Mechanics of the Scam:
Influencer marketing is big business today. A study by Swedish e-commerce start-up A Good Company, and HypeAuditor, shows that Indian Instagram influencers have over 16 million fake followers, the third-highest after the US and Brazil . Several influencers use these bogus accounts to boost their vanity metrics such as “likes” and overall engagement.
And brands bite – the study estimates that the fraud has cost marketers $750 million globally. Marketing firm Mediakix predicts that influencer marketing on Instagram could reach $2 billion by the end of 2019. “Influencers” on Instagram and other social media enjoy a wide outreach and leverage this to strike deals with brands and earn sponsorships, pushing products and services to their fake fan base. Many of these influencers try to game the system and make easy money by coaxing brands into thinking they have a larger following than they actually do; they buy followers, likes and even engineer comments on their posts. Companies end up paying a fortune to these influencers for collaboration and in the form of free give-aways to non-existent persons. It is quite easy to buy fake engagement and fake followers online for anyone who knows where to look.
A Cat and Mouse game:
Unfortunately, there is no single fool-proof workaround for this. As much as social media platforms such as Instagram, Twitter, Facebook, Reddit, etc. work to identify fake users, the shady services that sell fake social media engagement always find ways to stay one step ahead. In his great “Manipulating” series on YouTube, Destin Sandlin explains how these social media websites are at war with fake news and fake engagement . You could once spot fake following by checking social media analytics websites such as Social Blade and look for unusual spikes in follower count, given that there has been no major external event that may to the spike . However, services that provide fake engagement have gotten smarter. They allow you to gain followers in a slow, consistent, steady fashion that seems organic to the algorithms of social media websites.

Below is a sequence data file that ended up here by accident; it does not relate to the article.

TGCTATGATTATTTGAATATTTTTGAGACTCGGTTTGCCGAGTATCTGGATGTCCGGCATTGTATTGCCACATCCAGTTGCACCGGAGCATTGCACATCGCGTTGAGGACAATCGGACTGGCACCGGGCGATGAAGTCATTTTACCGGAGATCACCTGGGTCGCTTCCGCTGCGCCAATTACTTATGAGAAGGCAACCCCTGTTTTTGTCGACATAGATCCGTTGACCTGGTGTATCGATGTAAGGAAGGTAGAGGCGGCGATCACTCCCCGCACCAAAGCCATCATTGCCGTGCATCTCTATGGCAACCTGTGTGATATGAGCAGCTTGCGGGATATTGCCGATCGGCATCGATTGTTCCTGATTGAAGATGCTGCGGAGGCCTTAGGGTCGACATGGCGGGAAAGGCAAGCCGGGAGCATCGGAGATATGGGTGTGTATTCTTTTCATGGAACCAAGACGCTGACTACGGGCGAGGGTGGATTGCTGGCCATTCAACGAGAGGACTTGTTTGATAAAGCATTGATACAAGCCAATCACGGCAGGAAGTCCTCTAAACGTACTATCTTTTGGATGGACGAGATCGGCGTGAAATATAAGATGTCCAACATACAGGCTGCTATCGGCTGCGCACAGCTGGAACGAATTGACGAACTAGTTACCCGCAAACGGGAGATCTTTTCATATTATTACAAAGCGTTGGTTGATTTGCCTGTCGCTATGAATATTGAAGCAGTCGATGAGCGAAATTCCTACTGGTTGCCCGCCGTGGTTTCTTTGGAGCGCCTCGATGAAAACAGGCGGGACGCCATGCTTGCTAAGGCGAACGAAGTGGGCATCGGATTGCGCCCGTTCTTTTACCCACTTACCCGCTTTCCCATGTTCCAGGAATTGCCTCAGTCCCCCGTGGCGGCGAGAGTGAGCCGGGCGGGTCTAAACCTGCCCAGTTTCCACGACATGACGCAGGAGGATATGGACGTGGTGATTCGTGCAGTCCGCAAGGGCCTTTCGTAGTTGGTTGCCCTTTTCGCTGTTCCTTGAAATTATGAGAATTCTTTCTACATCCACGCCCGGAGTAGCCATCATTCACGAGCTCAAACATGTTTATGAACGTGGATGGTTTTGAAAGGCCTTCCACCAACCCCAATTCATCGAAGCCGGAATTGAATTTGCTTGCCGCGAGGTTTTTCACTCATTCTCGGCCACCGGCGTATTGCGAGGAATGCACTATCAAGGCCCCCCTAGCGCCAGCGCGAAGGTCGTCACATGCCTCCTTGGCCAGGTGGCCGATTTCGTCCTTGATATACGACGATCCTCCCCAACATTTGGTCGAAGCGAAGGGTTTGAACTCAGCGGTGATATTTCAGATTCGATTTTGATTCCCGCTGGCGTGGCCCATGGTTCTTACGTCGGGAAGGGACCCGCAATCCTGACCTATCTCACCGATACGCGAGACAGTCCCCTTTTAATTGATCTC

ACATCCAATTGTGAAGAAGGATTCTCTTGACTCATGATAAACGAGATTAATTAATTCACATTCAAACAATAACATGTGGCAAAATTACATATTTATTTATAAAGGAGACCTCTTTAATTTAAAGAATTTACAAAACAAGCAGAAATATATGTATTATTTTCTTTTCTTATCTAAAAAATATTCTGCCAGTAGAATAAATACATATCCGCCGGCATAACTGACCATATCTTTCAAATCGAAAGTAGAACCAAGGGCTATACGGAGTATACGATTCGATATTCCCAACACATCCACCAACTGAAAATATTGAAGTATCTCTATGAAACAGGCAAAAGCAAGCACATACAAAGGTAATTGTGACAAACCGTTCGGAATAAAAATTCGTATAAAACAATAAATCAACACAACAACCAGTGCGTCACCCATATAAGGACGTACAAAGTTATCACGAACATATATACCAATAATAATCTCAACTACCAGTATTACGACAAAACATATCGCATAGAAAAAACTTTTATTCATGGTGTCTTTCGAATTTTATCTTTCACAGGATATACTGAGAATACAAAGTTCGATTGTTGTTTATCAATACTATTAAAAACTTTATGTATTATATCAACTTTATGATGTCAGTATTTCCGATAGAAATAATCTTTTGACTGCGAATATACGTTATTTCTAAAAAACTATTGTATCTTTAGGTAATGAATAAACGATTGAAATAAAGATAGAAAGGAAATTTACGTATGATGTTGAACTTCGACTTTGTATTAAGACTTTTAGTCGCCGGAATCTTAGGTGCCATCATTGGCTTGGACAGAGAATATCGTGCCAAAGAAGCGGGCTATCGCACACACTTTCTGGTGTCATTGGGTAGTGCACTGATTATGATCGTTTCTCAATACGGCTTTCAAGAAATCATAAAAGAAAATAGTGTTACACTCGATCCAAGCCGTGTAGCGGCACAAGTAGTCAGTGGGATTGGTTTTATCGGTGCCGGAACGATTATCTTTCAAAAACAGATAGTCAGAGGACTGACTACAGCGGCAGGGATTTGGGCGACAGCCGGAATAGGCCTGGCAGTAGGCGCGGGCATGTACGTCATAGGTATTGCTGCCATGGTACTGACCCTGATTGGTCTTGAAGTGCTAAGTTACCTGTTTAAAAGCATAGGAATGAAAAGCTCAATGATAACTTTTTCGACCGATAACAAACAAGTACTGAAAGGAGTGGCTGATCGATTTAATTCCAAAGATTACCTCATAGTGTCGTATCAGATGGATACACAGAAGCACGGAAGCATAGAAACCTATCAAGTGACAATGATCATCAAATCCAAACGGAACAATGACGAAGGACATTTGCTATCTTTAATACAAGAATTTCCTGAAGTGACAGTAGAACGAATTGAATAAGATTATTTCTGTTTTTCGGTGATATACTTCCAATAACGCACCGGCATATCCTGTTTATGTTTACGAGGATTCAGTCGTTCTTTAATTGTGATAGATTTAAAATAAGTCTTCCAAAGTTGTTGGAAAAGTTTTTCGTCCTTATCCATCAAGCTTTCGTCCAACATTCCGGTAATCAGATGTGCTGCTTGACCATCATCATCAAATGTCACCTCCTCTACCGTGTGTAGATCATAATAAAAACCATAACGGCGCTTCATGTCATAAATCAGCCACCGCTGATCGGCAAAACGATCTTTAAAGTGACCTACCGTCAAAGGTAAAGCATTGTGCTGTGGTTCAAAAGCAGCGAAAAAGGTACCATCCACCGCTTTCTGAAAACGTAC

So what can be done about it?
Technology companies have dedicated a vast amount of resources to solve this problem using AI-driven algorithms to terminate fake accounts. However, there are certain elementary methods to identify if an account is fake, apart from the ones mentioned earlier.
One of the ways is to analyse the comments. Comments posted by bots or the influencers themselves usually follow a common theme in terms of vocabulary and sentence structure. So if you look for patterns in them, you will usually find overwhelming polarized content and limited writing variety.
Another method is to check the profiles of some of the commenters. If they are overwhelmingly empty accounts with poor post frequency, skewed following-to-followers ratio (fake accounts usually follow a large no. of accounts to engage but have low follower count), or just don’t seem to have any personalized content, there is a very good chance the influencers are buying engagement and scamming companies out of their money.
Methods to spot fake profiles are certainly not fool-proof and can be quite cumbersome, but they can still provide a fair idea about an influencer’s account. Skepticism could be helpful to marketers so that they can take a calculated risk if they’ve got Influencer Marketing on their minds. They should be cognizant of the fact that any random “influencer” may not have their best interests at heart. Nevertheless, influencer culture is here to stay, whether we like it or not. While large corporates may not [need to] invest in this, struggling start-ups and local brands may still try to walk this road as a cost-effective means to create awareness among masses, instead of expensive mainstream advertising.
Written by: Anant Gupta – PGDM “Apache” Class of 2021
Great Lakes Institute of Management, Gurgaon